Snow White will be getting down and dirty when Twilight star Kristen Stewart takes the role this summer, but before then British-born actress Lily Collins (daughter of Phil Collins) nabs top billing in this sweet and sassy version of the fairytale which is more obviously aimed at all the family.
Collins has the ideal look of innocence and, quite rightly, shows no trace of irony whether she's talking to the birds or answering barbed questions from her wicked stepmother The Queen (Julia Roberts playing it bone dry). It's that untouchable spirit that sets Snow White apart, but thankfully, the writers temper her sweetness with a wonderfully goofy sense of humour.
That's perfectly embodied by her leading man Armie Hammer, playing the devastatingly handsome, suave but stunningly naïve Prince Alcott. It's an unlikely echo of his role in J Edgar and perhaps, too, this is a taste of what to expect from his Lone Ranger turn opposite Johnny Depp.
With Snow's father the King mysteriously vanished, the impecunious Queen aims to marry Alcott to refill the palace coffers. His pert pecs are merely a bonus and the writers also capitalise on this, making a running joke of having him repeatedly fleeced and stripped by an antisocial gang of seven dwarves who live in the forest. Forget Sneezy and Dopey - think Terry Gilliam's Time Bandits.
Eventually, Snow runs away from the palace on a Robin Hood-style mission to give taxes back to the poor and it's the dwarves who take her in and teach her how to handle a sword. Immortals helmer Tarsem Singh manages to fit in some neatly choreographed action, showing a rough-and-tumble side to Snow White, but also seizing the opportunity to regale the kids with a bit of slapstick.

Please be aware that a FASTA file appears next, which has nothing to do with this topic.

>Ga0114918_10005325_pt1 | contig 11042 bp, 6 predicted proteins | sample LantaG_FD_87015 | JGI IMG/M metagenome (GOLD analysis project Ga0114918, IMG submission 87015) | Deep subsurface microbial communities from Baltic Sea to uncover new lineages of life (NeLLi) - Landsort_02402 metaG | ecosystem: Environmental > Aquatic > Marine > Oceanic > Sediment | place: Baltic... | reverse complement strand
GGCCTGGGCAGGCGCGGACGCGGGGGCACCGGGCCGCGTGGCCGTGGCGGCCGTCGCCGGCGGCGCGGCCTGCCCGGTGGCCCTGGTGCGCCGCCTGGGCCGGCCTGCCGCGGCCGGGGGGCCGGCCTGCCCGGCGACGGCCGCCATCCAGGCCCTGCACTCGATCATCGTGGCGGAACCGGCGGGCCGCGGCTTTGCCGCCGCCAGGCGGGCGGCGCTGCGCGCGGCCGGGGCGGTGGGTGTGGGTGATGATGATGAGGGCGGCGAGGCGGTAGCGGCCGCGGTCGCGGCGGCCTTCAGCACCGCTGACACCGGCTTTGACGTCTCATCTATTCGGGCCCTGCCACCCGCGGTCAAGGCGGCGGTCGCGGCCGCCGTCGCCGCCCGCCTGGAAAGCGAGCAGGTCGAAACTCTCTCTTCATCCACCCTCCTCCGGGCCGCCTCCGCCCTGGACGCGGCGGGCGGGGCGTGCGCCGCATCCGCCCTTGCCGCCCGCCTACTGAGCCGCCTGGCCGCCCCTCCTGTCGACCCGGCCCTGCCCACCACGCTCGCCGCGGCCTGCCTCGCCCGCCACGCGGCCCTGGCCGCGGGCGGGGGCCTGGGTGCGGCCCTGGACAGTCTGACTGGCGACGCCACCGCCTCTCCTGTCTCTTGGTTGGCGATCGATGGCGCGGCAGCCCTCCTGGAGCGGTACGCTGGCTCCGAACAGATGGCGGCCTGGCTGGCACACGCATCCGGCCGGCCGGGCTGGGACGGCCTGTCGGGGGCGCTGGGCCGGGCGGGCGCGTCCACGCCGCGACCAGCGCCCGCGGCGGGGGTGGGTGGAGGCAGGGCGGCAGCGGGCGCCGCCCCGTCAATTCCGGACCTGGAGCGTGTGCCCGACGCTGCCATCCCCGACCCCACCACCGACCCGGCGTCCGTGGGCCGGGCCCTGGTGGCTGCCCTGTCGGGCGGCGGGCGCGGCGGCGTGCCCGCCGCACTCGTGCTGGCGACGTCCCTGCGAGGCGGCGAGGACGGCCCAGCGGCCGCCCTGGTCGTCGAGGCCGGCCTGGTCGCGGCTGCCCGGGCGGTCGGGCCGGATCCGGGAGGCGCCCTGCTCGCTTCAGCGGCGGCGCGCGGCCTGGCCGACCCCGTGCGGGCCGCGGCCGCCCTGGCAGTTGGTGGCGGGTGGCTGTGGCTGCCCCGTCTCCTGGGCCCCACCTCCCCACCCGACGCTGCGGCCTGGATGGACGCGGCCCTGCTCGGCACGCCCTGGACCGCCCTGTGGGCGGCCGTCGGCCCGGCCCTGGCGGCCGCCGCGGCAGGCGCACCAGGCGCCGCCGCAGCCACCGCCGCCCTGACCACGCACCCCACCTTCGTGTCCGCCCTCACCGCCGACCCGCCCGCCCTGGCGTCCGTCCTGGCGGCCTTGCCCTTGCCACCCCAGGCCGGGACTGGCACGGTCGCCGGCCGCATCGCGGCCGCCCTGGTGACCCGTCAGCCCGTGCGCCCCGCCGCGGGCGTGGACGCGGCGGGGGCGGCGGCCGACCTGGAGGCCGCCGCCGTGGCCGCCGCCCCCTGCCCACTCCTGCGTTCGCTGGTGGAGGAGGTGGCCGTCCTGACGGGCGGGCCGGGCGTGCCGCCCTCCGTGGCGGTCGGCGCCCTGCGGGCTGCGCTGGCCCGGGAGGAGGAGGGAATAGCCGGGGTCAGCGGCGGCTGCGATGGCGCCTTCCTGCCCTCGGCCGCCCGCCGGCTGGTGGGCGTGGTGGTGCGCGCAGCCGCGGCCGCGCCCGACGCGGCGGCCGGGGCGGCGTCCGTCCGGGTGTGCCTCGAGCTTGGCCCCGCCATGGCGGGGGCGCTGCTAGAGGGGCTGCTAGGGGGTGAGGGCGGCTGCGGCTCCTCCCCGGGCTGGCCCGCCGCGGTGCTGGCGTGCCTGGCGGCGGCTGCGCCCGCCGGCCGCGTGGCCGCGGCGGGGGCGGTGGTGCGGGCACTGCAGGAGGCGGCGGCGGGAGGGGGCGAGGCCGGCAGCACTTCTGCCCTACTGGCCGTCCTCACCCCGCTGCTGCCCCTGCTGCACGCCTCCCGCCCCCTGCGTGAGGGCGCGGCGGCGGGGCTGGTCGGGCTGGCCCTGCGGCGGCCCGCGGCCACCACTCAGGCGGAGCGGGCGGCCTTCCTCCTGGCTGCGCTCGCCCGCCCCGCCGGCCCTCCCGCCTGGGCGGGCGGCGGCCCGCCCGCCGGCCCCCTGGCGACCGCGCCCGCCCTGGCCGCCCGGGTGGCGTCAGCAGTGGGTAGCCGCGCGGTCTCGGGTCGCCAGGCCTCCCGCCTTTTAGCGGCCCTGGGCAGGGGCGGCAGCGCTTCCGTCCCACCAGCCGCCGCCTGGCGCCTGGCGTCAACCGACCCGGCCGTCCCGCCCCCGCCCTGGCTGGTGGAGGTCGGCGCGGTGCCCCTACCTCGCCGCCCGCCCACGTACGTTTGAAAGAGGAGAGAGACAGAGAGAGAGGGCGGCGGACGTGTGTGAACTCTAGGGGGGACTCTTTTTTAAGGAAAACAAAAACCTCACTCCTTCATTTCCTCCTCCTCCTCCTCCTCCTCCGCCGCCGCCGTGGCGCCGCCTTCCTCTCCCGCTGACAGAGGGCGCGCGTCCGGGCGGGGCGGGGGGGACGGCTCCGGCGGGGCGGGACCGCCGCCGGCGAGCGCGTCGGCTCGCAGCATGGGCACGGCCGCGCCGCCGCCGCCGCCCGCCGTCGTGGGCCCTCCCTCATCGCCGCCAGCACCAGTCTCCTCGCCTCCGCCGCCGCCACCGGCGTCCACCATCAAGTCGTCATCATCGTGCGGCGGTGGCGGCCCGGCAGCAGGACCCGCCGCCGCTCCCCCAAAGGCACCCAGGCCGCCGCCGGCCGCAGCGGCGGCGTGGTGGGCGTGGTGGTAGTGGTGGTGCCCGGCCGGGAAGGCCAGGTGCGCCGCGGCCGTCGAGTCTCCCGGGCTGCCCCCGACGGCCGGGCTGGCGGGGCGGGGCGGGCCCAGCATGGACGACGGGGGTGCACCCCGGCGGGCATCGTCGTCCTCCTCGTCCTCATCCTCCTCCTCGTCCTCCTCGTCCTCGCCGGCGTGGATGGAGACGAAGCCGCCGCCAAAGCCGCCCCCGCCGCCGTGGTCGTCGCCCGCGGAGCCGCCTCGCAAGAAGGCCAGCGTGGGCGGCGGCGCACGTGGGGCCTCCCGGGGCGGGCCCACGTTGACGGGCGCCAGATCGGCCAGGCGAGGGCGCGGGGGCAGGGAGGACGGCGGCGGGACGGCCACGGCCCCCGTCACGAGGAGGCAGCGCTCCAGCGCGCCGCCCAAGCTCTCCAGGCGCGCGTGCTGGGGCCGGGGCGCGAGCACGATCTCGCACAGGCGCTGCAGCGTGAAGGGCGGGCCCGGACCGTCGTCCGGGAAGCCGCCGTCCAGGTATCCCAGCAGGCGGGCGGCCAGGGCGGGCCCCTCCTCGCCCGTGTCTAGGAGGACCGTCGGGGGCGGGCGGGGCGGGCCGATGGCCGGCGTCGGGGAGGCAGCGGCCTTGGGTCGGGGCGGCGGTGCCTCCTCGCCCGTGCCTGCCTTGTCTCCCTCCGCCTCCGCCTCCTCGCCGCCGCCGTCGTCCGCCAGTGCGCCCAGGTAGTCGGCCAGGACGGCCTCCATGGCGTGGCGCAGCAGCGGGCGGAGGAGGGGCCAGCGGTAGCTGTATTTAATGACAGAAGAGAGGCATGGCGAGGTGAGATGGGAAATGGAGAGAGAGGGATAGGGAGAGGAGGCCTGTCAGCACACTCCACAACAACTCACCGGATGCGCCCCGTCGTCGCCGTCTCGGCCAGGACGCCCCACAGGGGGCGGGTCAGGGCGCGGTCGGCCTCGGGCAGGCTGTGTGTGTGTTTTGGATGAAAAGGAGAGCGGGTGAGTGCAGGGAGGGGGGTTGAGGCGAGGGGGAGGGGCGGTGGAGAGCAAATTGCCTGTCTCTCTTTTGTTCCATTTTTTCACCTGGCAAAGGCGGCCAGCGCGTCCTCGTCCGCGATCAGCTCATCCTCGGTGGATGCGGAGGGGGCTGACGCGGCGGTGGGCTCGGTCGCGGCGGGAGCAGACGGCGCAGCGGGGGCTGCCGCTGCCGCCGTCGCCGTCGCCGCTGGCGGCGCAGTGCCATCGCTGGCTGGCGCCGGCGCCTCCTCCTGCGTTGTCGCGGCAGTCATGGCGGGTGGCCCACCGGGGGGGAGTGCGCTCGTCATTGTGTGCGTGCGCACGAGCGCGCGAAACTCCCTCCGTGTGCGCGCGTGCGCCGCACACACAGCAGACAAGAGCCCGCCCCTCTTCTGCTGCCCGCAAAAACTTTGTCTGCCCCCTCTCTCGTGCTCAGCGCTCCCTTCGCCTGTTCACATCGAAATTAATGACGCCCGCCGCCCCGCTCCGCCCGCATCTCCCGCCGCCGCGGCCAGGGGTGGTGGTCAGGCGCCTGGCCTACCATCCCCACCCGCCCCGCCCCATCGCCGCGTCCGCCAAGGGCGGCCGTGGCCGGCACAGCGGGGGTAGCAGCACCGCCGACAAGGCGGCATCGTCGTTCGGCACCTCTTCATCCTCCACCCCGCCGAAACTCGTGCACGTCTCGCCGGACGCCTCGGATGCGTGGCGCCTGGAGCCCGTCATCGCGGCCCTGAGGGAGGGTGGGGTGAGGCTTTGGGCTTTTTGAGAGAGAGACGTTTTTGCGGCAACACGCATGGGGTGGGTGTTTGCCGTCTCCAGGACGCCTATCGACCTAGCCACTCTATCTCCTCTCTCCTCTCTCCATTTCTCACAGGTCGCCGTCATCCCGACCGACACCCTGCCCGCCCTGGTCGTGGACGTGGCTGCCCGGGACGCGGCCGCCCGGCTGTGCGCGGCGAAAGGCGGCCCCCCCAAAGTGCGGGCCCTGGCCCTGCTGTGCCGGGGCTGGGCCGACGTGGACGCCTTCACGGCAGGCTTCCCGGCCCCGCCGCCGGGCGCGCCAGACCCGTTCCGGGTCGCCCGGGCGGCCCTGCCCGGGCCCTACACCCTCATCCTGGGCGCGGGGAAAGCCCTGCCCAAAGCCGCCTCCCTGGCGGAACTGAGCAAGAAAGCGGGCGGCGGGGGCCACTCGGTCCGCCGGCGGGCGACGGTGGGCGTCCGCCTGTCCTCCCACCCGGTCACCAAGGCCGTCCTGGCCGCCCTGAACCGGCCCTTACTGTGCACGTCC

The Prince and Snow White go toe-to-toe in one scene and that sets the tone for their unfolding romance. Events have them constantly wrong-footed; Alcott falls in love at first sight only to then fall foul of one of her stick-ups. The two don't share much screen time because the Queen vies for his attention, but the irony is that Hammer and Roberts generate more sparks, at least in comedy terms.
Nathan Lane adds to the comedy as the Queen's chief underling and, among the dwarves, Mark Povinelli raises a smile with his not-so secret crush on Snow. The visuals are seductive too, keeping a bright storybook feel in contrast to the dark-looking Snow White and the Huntsman. And the rose tint doesn't cloy. Parents who loved The Princess Bride will appreciate the similarly cheeky edge.